The other vidyã is aparã. Aparã vidyã means mundane knowledge, distinct and minor to parã. It is vidyã which is obtained without realization merely in the form of information. Even if someone has the four Vedas with their six angas at their fingertips, but if it is mere knowledge of words and has not been imbibed in one’s life, and has not resulted in realization, then that knowledge, although it is of the shastras, is aparã. This vidyã can never destroy misery. This can be understood better from the example of Maharshi Nãrad. Maharshi Nãrad knew the four Vedas, the Itihãs scriptures, the Purãnas, the science of reasoning (logic), pitruvidyã (ancestral knowledge), science of the constellations, devavidyã, sarpavidyã and many other vidyãs. Nevertheless, ‘त्व्सोऽहं भगवो शोचामि तं मां भगवान् शोकस्य पारं तारयतु’ – ‘So’ham bhagavo shochãmi tam mãm Bhagavãn shokasya pãram tãrayatu’ (Chhãndogya Upanishad: 7/1/3). O Gurudev! I am submerged in an ocean of misery. Please draw me out. Thus he acknowledged that he was miserable and asked to be freed from his misery.
Characteristics of Brahmavidyã
Two types of vidyã have been mentioned. Of them, the characteristics of parãvidyã, i.e. brahmavidyã are then described. Maharshi Angirã says, ‘त्व्येनाऽक्षरं पुरुषं वेद सत्यं प्रोवाच तां तत्त्वतो ब्रह्मविद्याम्’ – ‘Yenã’ksharam Purusham veda satyam provãcha tãm tattvato brahmavidyãm.’ – ‘That by which both the entities ‘Aksharam’, i.e. Aksharbrahman, and ‘Purusham’, i.e. Purushottam, are known is called brahmavidyã’ (Mundaka Upanishad: 1/2/13).
Here brahmavidyã does not just encompass knowing Parabrahman but it encompasses the principle of knowing both these divine entities Brahman and Parabrahman, i.e. Akshar and Purushottam. This means that if someone only knows the form of Parabrahman, or only of Aksharbrahman then that is not complete brahmavidyã. Both must be fully known with complete realization. Only then can that brahmavidyã be said to be complete.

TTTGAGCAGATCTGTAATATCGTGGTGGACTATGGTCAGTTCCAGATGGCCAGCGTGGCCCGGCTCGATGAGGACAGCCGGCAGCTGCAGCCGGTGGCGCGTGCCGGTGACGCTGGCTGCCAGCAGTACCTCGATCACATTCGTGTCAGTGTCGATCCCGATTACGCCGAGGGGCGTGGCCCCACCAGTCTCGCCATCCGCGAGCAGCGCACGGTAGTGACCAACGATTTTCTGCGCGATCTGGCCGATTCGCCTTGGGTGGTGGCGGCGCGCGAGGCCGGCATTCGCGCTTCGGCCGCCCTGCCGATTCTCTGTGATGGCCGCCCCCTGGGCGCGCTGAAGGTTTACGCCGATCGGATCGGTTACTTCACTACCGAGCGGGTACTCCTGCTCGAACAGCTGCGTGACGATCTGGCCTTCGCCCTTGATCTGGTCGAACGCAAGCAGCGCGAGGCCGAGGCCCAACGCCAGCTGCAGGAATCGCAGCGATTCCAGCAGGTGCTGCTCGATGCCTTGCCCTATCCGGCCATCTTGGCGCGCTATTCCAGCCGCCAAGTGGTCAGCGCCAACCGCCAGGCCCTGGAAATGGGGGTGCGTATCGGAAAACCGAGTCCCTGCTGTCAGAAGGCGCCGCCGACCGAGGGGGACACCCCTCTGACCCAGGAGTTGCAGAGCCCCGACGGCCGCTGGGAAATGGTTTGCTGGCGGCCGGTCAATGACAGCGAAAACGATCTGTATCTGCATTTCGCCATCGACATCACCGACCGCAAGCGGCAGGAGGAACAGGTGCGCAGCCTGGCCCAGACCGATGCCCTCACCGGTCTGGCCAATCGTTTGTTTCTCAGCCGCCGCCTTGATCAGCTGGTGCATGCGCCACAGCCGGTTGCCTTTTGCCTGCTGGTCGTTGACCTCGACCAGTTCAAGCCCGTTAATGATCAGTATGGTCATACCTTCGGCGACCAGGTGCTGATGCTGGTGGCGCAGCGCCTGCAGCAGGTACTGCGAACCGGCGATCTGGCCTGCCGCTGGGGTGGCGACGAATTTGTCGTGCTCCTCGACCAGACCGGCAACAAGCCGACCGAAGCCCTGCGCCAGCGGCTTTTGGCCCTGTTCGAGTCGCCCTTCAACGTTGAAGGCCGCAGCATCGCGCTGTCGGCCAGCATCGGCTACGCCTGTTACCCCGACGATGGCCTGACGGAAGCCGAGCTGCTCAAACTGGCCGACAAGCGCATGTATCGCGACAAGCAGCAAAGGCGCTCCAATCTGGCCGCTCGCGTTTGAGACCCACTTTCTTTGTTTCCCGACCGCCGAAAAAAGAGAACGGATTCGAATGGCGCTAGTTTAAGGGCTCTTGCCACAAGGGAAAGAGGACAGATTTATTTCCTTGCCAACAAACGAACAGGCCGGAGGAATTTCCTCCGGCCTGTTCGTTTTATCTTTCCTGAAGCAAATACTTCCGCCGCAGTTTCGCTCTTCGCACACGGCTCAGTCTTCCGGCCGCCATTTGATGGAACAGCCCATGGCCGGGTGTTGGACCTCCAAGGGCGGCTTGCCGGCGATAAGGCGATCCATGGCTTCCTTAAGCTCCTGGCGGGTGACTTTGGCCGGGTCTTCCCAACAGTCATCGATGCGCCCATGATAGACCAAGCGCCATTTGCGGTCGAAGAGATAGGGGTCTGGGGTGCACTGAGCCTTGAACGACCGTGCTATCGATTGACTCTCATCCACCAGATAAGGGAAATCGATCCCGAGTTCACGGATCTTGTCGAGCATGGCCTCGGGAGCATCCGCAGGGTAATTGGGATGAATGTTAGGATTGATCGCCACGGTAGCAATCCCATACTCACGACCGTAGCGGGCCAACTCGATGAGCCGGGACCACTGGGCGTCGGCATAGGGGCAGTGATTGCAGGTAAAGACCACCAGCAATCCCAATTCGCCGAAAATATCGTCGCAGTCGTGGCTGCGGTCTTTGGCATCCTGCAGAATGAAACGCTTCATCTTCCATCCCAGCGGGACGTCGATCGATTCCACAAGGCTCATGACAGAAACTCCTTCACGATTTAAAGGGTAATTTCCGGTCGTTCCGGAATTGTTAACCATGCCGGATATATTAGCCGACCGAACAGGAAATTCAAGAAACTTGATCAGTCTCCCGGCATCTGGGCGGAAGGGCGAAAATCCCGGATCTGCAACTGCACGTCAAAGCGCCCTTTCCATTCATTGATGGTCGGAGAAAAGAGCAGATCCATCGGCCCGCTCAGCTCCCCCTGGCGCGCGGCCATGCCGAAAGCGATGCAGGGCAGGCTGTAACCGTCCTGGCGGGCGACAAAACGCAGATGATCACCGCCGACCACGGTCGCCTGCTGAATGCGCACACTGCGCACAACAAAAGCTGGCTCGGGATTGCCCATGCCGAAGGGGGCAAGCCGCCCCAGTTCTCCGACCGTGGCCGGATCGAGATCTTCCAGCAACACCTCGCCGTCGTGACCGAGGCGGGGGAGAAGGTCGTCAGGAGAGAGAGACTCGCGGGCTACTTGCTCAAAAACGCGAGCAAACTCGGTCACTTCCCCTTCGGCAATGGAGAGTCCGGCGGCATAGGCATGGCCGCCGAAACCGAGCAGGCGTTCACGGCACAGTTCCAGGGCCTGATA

That is indeed why the rishis of the Taittiriya shãkhã (school) say, ‘त्व्असन्नेव स भवति। असद् ब्रह्मेति वेद चेत्। अस्ति ब्रह्मेति चेद् वेद। सन्तमेनं ततो विदु!’ – ‘Asanneva sa bhavati, asad brahmeti veda chet, asti brahmeti ched veda, santamenam tato vidu!’ – ‘One who does not known the existence of Aksharbrahman has squandered his own existence, and one who knows the existence of Aksharbrahman, himself attains true existence’ (Taittiriya Ãnand Valli: 6). Maharshi Yãgnavalkya explains something similar to Gãrgi in the Bruhadarãnyaka Upanishad, ‘त्व्यो वा एतदक्षरं गार्ग्यविदित्वाऽस्मिंल्लोके जुहोति यजते तपस्तप्यते बहूनि वर्षसहस्राण्यन्तवदेवास्य तद् भवति’ – ‘Yo vã etadaksharam Gãrgyaviditvã’sminlloke juhoti yajate tapastapyate bahooni varshasahasrãnyantavadevãsya tad bhavati’ – ‘O Gãrgi! Without knowing Aksharbrahman, even if someone performs yagnas, or does austerities for thousands of years, they will only attain a perishable fruit [i.e. they will not attain an eternal fruit]’ (Bruhadarãnyaka Upanishad: 3/8/10). Moreover, ‘त्व्यो वा एतदक्षरं गार्ग्यविदित्वाऽस्माल्लोकात् प्रैति स कृपणः’ – ‘Yo vã etadaksharam Gãrgyaviditvã’smãllokãt praiti sa krupanaha.’ – ‘O Gãrgi! Whosoever attains death without knowing Aksharbrahman is pitiful and lacking [because they will have to be born again]’ (Bruhadarãnyaka Upanishad: 3/8/10).
In the same way, it is also clear that there is no chance for moksha (liberation) without knowing Paramãtmã. For example, it is said in the Yajurveda, ‘त्व्तमेव विदित्वाऽतिमृत्युमेति नान्यः पन्थाः विद्यतेऽयनाय’ – ‘Tameva viditvã’timrutyumeti nãnyaha panthãhã vidyate’yanãya.’ Meaning, knowing God is the only path for reaching God’s abode.
The reason for this unique definition of brahmavidyã has also been explained for us by such scriptures. The Bhagavad Gitã says, ‘त्व्ब्रह्मभूतः प्रसन्नात्मा न शोचति न काङ्क्षति। समः सर्वेषु भूतेषु मद्भक्तिं लभते पराम्॥’ – ‘Brahmabhootaha prasannãtmã na shochati na kãnkshati, samaha sarveshu bhooteshu madbhaktim labhate parãm’ (Gitã: 18/54). Only one who becomes brahmarup i.e. aksharrup is benefited with the bhakti of Purushottam. The Taittiriya Upanishad also says, ‘त्व्ब्रह्मविदाप्नोति परम्’ – ‘Brahmavidãpnoti Param’ – ‘He who knows Brahman, i.e. Akshar, is brahmarup and only he attains Paramãtmã.’ In this way, for eternal liberation, one must know Purushottam Parabrahman and offer bhakti and upãsanã to him. It is clear that in order to accomplish that knowledge, upãsanã and bhakti one must know Aksharbrahman and become aksharrup.
In this way, the supreme essence of brahmavidyã is to become brahmarup and offer bhakti and upãsanã to Parabrahman. Only by compulsorily knowing both divine entities, Brahman and Parabrahman, in other words, by imbibing the Akshar-Purushottam principle, does the supreme essence of brahmavidyã blossom fully within us.
Now let us see how this essence is revealed here.
Translated by: Sadhu Paramvivekdas